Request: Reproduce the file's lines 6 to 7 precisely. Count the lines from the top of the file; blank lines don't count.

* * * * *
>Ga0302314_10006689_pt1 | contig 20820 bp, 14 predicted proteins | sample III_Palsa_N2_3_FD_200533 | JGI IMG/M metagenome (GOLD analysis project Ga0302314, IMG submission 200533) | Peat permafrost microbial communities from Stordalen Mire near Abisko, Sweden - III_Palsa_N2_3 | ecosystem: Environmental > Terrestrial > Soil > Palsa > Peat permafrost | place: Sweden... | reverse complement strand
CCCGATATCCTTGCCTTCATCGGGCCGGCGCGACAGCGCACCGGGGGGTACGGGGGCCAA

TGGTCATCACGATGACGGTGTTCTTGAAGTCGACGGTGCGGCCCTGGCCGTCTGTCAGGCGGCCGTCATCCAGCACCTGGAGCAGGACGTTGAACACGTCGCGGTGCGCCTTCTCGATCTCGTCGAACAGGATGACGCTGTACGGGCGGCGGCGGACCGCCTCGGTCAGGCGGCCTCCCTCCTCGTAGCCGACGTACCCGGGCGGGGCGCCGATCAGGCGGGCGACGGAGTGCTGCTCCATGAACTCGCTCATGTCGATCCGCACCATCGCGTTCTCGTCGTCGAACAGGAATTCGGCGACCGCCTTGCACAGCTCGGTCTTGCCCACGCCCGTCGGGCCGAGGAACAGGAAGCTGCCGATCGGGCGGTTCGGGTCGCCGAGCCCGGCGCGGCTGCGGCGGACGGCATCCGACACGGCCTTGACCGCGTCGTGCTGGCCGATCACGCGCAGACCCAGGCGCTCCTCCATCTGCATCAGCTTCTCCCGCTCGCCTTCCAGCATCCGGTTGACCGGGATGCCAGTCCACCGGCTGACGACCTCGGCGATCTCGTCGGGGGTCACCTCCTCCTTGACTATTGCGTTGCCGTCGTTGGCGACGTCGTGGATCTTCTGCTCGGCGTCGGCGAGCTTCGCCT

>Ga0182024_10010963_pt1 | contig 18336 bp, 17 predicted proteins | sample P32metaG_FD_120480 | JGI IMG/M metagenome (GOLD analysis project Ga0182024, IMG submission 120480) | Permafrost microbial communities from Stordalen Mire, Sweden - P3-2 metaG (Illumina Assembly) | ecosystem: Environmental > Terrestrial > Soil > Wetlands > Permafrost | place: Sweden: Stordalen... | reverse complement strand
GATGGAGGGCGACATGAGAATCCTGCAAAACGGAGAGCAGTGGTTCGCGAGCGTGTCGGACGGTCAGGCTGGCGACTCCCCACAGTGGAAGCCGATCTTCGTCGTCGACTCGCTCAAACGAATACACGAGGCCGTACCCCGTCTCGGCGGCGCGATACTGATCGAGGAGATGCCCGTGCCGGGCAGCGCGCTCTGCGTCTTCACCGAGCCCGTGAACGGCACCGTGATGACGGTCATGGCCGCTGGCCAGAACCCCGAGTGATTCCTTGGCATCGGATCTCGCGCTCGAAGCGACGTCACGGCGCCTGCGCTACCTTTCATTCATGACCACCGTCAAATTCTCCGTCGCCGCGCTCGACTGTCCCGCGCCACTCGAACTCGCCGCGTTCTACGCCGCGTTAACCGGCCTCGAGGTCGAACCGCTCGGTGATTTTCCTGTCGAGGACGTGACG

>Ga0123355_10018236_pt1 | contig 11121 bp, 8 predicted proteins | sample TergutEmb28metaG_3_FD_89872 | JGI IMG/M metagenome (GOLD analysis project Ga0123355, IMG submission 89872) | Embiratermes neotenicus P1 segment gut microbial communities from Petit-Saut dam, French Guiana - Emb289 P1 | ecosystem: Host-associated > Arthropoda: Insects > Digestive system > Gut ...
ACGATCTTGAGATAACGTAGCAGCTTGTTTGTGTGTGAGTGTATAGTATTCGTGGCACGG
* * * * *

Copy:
>Ga0123355_10018236_pt1 | contig 11121 bp, 8 predicted proteins | sample TergutEmb28metaG_3_FD_89872 | JGI IMG/M metagenome (GOLD analysis project Ga0123355, IMG submission 89872) | Embiratermes neotenicus P1 segment gut microbial communities from Petit-Saut dam, French Guiana - Emb289 P1 | ecosystem: Host-associated > Arthropoda: Insects > Digestive system > Gut ...
ACGATCTTGAGATAACGTAGCAGCTTGTTTGTGTGTGAGTGTATAGTATTCGTGGCACGG